Benen flags a new poll:
The above chart is from the poll’s internals (pdf), showing Christie’s support over the course of four years. Note, the governor enjoyed steady-but-not-overwhelming popularity for a long while, only to see his support soar with the Sandy crisis.
According to the new data, that bump has now evaporated. Also note, the latest Quinnipiac poll offers some additional bad news – independents seem to be moving away from Christie rather quickly, which offered results roughly in line with the Pew Research poll we discussed yesterday.
Ezra compares Christie to LBJ:
President Barack Obama so often seems powerless before an intransigent Congress that it’s become common to hear people yearn for an LBJ-like executive — one who knows how to get things done. “LBJ-nostalgia is a reaction to Barack Obama’s presidency,” wrote the Economist. That nostalgia, however, is focused more on LBJ’s victories than on his methods. If the president tried to wield power in a similar fashion today, he would be driven from office.
Christie has been a beneficiary of LBJ nostalgia.
He’s a tough Republican governor in a blue state facing a Democratic legislature. He yells at people who oppose him. He swaggers across the national stage. He gets things done — including big things, such as pension reform — which encourages people to believe that maybe, just maybe, he’s a political leader who could make Washington work again.
Jon Chait instead compares Christie to Nixon, who “happily cut deals with Democrats in Congress.” Chait sees “no reason why a politician can’t abuse power and cooperate with the other party”:
Working with a legislature controlled by the opposite party is a shrewd way for an executive to maximize his power and influence. Genuine ideological opposition may prevent such deals, but if your only goal is power and influence, then you’re less likely to let that stop you. Indeed, the sort of threats and rewards Christie characteristically deploys would have little force if he were reliably partisan. It is only his willingness to cross party lines to help pliant Democrats — or punish disagreeable Republicans, like Tom Kean Jr. — that gives him the flexibility to be an effective bully. A reliable partisan would be locked into alliances with his fellow partisans, and locked into rivalries with the opposing party.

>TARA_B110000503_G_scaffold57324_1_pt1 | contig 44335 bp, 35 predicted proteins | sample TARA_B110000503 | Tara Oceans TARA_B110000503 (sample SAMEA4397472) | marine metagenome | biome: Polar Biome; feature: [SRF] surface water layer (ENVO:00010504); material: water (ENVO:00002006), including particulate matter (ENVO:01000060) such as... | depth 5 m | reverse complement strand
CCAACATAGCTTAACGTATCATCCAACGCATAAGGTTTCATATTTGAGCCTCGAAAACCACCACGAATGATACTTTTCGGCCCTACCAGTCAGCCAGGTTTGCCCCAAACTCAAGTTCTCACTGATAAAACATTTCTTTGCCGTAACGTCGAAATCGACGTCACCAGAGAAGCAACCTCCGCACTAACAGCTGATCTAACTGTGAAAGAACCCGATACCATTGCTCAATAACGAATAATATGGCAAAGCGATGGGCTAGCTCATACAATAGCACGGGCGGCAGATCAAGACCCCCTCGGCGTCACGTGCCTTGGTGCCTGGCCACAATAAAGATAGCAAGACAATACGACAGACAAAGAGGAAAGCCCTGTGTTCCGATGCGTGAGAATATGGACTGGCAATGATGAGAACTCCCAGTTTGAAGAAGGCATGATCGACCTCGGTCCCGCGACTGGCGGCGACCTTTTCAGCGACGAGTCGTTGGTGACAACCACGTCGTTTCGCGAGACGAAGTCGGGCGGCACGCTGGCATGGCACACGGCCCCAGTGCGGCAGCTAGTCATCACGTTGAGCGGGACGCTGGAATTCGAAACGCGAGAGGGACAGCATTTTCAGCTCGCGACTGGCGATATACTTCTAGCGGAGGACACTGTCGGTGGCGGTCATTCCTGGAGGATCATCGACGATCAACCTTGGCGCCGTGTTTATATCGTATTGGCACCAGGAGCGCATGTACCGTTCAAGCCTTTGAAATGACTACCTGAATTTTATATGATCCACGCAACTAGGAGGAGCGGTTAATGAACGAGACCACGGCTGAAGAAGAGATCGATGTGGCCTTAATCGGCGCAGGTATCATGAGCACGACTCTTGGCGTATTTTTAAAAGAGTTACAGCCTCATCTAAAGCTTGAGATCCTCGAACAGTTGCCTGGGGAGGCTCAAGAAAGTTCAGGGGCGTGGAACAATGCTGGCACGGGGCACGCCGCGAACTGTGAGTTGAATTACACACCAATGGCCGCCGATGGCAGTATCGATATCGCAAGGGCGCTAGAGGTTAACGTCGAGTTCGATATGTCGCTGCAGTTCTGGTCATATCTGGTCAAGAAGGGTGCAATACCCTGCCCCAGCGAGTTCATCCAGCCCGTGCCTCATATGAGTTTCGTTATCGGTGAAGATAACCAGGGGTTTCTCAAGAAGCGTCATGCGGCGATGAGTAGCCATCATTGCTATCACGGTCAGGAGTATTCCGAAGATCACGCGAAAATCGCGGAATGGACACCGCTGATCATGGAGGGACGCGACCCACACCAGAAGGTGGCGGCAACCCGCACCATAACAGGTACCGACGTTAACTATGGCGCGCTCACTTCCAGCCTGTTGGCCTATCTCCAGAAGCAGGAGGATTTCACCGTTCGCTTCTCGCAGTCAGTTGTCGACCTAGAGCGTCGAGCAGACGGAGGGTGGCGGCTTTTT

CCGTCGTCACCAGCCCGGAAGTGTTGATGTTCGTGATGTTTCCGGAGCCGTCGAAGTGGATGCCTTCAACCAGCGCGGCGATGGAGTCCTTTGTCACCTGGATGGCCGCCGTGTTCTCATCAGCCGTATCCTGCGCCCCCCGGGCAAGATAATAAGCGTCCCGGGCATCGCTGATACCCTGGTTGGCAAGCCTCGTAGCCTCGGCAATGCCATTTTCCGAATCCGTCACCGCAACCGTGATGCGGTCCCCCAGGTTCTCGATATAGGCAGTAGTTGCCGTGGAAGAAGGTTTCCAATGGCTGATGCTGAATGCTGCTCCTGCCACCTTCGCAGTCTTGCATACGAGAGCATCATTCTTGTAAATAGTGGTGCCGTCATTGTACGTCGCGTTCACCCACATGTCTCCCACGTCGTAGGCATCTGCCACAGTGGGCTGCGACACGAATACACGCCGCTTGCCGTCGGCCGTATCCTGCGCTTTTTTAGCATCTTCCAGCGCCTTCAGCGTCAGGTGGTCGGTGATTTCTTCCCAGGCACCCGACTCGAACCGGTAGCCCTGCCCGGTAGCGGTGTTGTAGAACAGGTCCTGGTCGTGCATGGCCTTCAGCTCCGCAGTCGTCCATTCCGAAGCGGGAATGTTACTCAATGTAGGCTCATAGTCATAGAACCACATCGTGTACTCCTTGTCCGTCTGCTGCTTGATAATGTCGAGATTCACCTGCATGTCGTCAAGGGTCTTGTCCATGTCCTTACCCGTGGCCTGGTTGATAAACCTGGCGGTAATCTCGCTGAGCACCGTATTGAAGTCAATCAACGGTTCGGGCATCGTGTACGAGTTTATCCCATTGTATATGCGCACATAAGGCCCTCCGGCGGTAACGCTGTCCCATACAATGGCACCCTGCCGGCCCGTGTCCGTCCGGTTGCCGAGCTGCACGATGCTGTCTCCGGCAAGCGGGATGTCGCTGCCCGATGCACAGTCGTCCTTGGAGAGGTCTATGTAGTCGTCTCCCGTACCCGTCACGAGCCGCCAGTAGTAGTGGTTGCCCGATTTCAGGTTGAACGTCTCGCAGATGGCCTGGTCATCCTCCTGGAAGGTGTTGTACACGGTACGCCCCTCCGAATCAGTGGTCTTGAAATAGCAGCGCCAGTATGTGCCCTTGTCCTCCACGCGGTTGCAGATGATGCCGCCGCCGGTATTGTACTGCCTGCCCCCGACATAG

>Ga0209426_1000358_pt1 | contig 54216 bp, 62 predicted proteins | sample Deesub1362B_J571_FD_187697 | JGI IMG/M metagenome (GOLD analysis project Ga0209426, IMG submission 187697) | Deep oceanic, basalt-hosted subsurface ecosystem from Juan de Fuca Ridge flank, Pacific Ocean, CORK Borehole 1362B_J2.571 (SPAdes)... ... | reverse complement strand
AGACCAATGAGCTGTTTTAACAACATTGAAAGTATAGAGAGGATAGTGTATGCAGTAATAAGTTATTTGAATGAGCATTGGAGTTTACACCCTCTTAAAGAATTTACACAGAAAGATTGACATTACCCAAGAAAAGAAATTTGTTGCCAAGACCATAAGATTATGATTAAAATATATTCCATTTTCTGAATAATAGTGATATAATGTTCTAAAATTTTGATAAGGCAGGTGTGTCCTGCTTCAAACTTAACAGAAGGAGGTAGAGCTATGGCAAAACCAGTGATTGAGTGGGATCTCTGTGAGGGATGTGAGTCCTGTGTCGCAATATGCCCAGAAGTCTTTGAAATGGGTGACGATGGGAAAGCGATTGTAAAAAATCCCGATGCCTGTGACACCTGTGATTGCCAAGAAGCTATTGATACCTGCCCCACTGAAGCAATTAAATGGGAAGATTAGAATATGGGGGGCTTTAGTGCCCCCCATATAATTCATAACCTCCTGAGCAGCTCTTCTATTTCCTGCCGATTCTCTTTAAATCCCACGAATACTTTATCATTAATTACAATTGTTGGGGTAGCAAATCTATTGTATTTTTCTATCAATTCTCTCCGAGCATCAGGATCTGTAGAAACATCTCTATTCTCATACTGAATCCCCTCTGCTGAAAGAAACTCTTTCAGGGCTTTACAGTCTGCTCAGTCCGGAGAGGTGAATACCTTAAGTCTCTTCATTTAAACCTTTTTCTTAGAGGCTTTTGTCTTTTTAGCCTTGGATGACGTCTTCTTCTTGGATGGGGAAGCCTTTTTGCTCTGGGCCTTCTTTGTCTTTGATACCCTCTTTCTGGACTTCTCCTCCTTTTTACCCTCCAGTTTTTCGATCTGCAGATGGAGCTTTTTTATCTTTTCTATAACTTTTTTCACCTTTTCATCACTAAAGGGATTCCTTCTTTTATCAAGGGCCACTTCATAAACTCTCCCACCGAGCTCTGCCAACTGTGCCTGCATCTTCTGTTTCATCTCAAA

Barro feels that, on plenty of occasions, Christie was just doing his job:
I’ve seen a lot of “shocked, shocked” interviews with New Jersey politicians over the last few weeks, in which they are stunned to discover that political support for the governor might influence where a DMV office gets located or whose calls get returned. But those rewards and punishments are tools a smart executive uses to build legislative coalitions, pass budgets and policy reforms, and keep the state running smoothly. They are how Republicans and Democrats can work together effectively.
New Jersey residents shouldn’t want a governor whose staff causes traffic jams on purpose. But they shouldn’t want a governor who doesn’t try to instill favor in his allies and fear in his opponents — unless they want an end to bipartisanship.